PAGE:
Policy promotes “Polar Silk Road” for circumpolar shipping

China is ready to take its place at the top of the world, according to the country’s new Arctic policy paper. “China is an active participant, builder and contributor in Arctic affairs who has spared no efforts to contribute its wisdom to the development of the Arctic region,” states the policy white paper, released last Friday, Jan. 26.

In the policy, China says it’s a “Near-Arctic State,” one of the continental states that are closest to the Arctic.

As well, “the natural conditions of the Arctic and their changes have a direct impact on China’s climate system and ecological environment, and, in turn, on its economic interests in agriculture, forestry, fishery, marine industry and other sectors,” the policy paper said. Continue Reading →

China unveils vision for ‘Polar Silk Road’ across Arctic (Reuters Canada – January 26, 2018)

BEIJING (Reuters) – China on Friday outlined its ambitions to extend President Xi Jinping’s signature Belt and Road Initiative to the Arctic by developing shipping lanes opened up by global warming.

Releasing its first official Arctic policy white paper, China said it would encourage enterprises to build infrastructure and conduct commercial trial voyages, paving the way for Arctic shipping routes that would form a “Polar Silk Road”.

“China hopes to work with all parties to build a ‘Polar Silk Road’ through developing the Arctic shipping routes,” the paper, issued by the State Council Information Office, said. Continue Reading →

Seen as first step to multi-modal system with a future rail ‘spine’ (North Bay Nugget -January 25, 2018)

Two Ontario rail advocacy groups say the recent expansion of Ontario Northland Transportation Commission (ONTC) bus service is not only the first sign of hope for Northern public transportation users in many years, but it also paves the way to better rail service in the future.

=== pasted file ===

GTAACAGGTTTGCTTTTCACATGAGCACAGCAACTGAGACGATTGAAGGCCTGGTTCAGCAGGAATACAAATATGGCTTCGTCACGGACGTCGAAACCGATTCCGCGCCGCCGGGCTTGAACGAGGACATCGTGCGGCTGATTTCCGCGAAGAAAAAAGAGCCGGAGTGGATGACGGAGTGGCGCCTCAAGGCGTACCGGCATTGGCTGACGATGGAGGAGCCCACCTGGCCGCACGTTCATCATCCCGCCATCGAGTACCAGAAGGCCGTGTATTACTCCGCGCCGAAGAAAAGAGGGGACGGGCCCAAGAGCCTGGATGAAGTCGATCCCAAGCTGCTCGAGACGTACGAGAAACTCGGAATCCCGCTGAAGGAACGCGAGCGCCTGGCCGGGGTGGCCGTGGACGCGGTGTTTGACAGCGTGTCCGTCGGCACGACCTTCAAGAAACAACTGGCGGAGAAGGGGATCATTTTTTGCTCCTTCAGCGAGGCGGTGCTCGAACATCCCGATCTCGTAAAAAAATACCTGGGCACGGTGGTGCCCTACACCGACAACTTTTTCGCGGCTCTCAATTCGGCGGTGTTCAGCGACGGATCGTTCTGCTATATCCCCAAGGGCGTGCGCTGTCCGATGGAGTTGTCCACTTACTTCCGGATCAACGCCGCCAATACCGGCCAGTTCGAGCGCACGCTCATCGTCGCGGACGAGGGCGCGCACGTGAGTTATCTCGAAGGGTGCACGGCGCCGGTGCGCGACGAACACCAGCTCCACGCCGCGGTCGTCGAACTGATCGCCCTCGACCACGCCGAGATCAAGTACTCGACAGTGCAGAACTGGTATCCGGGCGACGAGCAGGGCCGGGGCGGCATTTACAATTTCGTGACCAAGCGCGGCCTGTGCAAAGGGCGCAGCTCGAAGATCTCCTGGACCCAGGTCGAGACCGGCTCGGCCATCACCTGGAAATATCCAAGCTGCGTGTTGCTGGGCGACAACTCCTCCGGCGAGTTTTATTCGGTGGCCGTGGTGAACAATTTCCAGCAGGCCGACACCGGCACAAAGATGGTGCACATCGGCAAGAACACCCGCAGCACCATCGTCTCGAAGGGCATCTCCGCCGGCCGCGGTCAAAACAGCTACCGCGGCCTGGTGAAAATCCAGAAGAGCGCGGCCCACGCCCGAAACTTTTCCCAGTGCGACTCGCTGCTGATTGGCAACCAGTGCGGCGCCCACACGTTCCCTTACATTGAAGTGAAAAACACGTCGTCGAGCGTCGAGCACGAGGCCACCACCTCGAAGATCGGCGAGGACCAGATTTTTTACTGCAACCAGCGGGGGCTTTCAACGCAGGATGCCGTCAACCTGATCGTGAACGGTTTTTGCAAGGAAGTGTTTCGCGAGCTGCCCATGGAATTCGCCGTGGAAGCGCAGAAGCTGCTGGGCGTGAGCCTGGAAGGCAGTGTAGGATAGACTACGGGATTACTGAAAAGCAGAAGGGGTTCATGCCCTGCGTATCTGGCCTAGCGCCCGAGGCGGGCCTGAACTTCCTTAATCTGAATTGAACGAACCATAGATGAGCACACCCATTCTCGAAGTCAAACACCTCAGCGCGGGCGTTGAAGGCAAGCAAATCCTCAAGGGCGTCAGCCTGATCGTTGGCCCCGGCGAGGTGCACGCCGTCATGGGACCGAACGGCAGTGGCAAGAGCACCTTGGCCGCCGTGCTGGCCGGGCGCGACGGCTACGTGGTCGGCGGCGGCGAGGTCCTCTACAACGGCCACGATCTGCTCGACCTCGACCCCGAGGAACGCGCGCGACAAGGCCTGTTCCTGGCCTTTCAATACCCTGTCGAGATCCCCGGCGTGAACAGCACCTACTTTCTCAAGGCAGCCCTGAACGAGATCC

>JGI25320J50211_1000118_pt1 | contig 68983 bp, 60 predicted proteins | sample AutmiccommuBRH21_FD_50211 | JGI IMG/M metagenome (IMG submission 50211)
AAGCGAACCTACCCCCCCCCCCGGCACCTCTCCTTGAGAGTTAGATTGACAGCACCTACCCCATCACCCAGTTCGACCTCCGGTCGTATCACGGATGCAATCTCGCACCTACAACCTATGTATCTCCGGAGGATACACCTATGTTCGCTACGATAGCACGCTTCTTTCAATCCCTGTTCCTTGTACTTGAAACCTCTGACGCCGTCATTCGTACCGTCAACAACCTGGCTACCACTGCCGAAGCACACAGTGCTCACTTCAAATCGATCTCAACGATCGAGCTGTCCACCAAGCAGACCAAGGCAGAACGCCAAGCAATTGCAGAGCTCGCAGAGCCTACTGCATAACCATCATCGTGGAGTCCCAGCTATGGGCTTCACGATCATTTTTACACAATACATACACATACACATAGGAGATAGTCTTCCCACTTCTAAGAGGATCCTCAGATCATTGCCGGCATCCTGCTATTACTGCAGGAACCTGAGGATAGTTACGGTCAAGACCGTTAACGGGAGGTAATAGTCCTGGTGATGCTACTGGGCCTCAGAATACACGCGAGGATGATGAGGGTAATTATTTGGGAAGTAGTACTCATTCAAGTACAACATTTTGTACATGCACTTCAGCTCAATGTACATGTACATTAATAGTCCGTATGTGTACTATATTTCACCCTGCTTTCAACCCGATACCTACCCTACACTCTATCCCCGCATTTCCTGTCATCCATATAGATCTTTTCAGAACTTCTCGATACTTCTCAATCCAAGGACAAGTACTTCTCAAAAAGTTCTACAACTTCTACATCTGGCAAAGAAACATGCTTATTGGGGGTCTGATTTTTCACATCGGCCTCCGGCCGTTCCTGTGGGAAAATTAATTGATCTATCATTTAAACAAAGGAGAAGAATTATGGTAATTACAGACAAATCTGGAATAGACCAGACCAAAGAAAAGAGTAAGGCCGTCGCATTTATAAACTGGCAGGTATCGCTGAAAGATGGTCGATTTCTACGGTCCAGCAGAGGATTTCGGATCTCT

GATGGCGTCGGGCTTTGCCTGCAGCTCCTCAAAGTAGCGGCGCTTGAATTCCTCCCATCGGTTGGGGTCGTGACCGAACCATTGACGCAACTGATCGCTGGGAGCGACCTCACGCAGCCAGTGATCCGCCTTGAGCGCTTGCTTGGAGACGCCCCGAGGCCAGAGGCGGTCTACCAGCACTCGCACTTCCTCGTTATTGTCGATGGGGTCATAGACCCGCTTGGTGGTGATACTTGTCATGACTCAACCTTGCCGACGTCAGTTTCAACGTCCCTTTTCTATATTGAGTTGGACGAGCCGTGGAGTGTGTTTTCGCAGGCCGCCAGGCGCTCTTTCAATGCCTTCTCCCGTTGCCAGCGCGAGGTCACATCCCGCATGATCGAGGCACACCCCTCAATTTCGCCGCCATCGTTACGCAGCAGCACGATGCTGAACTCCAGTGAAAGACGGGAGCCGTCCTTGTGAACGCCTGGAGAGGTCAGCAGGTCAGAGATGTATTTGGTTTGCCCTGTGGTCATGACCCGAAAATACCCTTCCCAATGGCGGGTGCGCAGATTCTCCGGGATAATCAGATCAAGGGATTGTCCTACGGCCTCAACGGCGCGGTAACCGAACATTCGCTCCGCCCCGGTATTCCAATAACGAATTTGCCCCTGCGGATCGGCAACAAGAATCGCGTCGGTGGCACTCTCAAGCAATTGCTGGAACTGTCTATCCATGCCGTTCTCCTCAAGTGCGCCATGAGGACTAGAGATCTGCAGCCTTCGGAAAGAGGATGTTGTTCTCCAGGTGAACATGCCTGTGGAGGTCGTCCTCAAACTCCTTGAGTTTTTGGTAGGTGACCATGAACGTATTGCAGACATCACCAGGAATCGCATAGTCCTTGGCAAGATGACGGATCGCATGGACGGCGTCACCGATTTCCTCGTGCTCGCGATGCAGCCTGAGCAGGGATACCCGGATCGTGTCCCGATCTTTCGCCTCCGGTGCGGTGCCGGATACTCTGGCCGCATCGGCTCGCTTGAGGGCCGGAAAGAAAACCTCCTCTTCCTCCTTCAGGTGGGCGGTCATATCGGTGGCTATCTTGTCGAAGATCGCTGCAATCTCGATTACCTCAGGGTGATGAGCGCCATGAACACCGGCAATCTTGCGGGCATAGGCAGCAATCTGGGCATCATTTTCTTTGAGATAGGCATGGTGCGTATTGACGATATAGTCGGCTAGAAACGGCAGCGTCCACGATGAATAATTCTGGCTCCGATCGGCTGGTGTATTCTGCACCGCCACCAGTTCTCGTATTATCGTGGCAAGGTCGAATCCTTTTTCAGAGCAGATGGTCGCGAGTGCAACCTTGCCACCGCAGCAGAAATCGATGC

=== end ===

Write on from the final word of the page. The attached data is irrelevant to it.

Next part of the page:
“Any improvement of our system is welcome, whether that it be rail, bus or any other mode that is applicable and affordable,” says All Aboard Northern Ontario founder Eric Boutilier.

“Northern Ontario has seen nothing but a decline in mobility since January 1990, when the federal government hacked off half of the VIA Rail Canada system. The damage done by those cuts was only made worse by the provincial government’s callous 2012 decision to end the ONTC’s Northlander rail service instead of modernizing it.” Continue Reading →

Northern communities face threat of climate change – by Ron Grech (Timmins Daily Press – January 25, 2018)

TIMMINS – About 120 Indigenous leaders, scientists and government officials are meeting for a conference in Timmins this week to discuss the potential impacts of climate change on First Nation communities within Mushkegowuk region.

The conference, hosted by Mushkegowuk Council, kicked off Wednesday. The prospect of shorter winters is a particular concern to many residents on the James Bay Coast who rely on the ice road to travel south.

Vern Cheechoo, director of lands and resources for Mushkegowuk Council, said if this warming trend continues, it will add to a push for governments to eventually finance an all-season road from the coast. Mushkegowuk Grand Chief Jonathan Solomon said he has observed changes in climate along the coast within his own lifetime. Continue Reading →

Baffinland railway may be “dead,” Pond Inlet group declares – by Jim Bell (Nunatsiaq News – January 8, 2018)

Committee alleges QIA is in a conflict of interest

The controversial 110-kilometre railway that Baffinland Iron Mines Corp. wants to build between the Mary River iron mine and its port at Milne Inlet “may be dead in its tracks,” says a Pond Inlet hamlet committee.

In a statement released near the end of December, when Nunatsiaq News had shut down for the holiday period, the committee, which represents the Hamlet of Pond Inlet and the Mittimatalik Hunters and Trappers Organization, said they have “mounted a challenge” to Baffinland’s railway proposal.

“The Pond Inlet Hamlet Council, together with hunters and trappers organizations from several communities, have written letters, passed resolutions and submitted technical documents opposing the proposed railway,” the Pond Inlet statement said. Continue Reading →

Ontario Northland: Through timber to tidewater – by John Thompson (Railway Age – December 28, 2017)

Some Railway Age readers will be surprised to learn that GO Transit, launched in 1967, was not the first venture of the Province of Ontario into the railway business; that event actually occurred some 60 years earlier. The honor actually belongs to the provincially owned Ontario Northland Railway, which links the city of North Bay, on Lake Nipissing, to Moosonee, on the salt waters of James Bay.